My personal hat bend lies somewhere in between these two extremes. My chosen style starts with the crown. I prefer the “law enforcement” style pinch crown over the teardrop, or peaked-front fedora style. That way if I get liquored up and put it on backwards, it won’t be immediately obvious.

There are places where you can take your hat to have it steamed and shaped into the desired style if you don’t feel like putting in the effort. There are also people who will run your dog through the woods, play with your kids, and service your wife. (I mean, clean your pool.) But I feel that the satisfaction (and potential second-degree burns) you get from steaming up your own cowboy hat is worth the time and effort of doing it yourself.

We all have our own method, and I’ve perfected my approach over several years and several straw hats. (Note: I don’t wear felted beaver hats because I don’t want anything on my head that’s heavier than a pompadour.)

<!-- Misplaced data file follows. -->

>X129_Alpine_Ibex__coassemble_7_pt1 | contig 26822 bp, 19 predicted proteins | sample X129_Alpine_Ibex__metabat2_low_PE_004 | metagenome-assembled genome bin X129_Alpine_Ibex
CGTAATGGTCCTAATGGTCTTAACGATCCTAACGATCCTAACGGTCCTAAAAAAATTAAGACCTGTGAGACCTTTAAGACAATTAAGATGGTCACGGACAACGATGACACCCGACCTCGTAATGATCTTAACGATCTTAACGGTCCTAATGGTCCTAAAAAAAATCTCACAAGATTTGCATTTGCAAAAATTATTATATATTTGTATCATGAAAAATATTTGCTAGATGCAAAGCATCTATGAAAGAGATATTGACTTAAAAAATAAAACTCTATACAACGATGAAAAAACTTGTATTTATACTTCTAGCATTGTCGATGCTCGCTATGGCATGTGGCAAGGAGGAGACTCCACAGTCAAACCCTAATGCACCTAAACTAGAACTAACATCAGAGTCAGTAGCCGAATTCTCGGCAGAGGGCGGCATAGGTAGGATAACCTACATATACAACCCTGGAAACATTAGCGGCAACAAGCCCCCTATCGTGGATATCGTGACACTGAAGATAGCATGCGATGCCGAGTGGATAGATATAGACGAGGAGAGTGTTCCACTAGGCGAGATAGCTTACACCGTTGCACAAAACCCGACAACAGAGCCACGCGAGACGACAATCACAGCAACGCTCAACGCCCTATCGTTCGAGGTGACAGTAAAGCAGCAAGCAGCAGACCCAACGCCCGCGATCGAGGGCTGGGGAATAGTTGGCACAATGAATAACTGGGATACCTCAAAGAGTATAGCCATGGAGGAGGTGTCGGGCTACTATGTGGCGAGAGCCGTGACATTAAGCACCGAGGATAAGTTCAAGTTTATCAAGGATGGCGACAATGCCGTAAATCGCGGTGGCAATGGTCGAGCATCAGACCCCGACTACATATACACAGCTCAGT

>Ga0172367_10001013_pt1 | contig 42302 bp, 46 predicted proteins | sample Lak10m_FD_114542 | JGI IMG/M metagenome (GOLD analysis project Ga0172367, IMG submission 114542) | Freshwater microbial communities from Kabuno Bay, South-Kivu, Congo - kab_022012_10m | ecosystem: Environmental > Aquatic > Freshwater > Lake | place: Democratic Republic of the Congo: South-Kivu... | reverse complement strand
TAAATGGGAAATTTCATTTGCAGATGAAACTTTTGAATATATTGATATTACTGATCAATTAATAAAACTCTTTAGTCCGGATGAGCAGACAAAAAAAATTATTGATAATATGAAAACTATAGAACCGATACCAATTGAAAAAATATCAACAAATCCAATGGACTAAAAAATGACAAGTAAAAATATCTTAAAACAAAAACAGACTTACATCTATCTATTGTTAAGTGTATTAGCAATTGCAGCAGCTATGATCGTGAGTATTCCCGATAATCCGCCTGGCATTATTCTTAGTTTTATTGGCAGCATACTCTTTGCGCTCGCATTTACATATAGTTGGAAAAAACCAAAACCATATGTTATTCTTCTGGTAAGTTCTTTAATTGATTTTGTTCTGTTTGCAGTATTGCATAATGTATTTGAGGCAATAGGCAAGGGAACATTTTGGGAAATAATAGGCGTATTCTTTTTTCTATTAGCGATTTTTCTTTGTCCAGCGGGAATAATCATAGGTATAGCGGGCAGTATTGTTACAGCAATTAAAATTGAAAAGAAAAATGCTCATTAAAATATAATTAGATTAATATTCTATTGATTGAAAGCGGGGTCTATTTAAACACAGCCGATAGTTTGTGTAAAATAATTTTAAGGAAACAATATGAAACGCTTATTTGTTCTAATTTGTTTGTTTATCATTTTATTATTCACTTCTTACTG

You’ll need a few things: a generous teakettle, long-handled tongs (first clean off the barbecue sauce), and a metal ladle or the big spoon like the one your mom uses to serve macaroni and cheese.

Before

Straw cowboy hat, straight off the rack.

Cowboy hats come off the rack with a gentle, ready-to-wear curve to the brim. I’m talking about real cowboy hats, not those rolled-brim fake wear-and-tear Toby Keith jobs you can buy at Hot Topic or a souvenir shop that sells baby alligator heads and boot-shaped shot glasses. Real hats start out spotless and subtle.

Some hats feature the currently popular “square front” style, where the front of the brim is straight across. Others are barely curved, slightly dipping at the front. Either way, you could buy a hat right off the shelf, wear it out of the store, and within minutes people will be pointing at you and saying, “Hey, a cowboy.”

But that off-the-rack shape is not for me. Nor do I like the Junior Brown/Bob Dylan “taco” style that simply bends the sides of the brim straight up along the crown. While this style enables 4 cowboys to fit in the cab of a pickup, it’s not for me.

So let’s boil some water.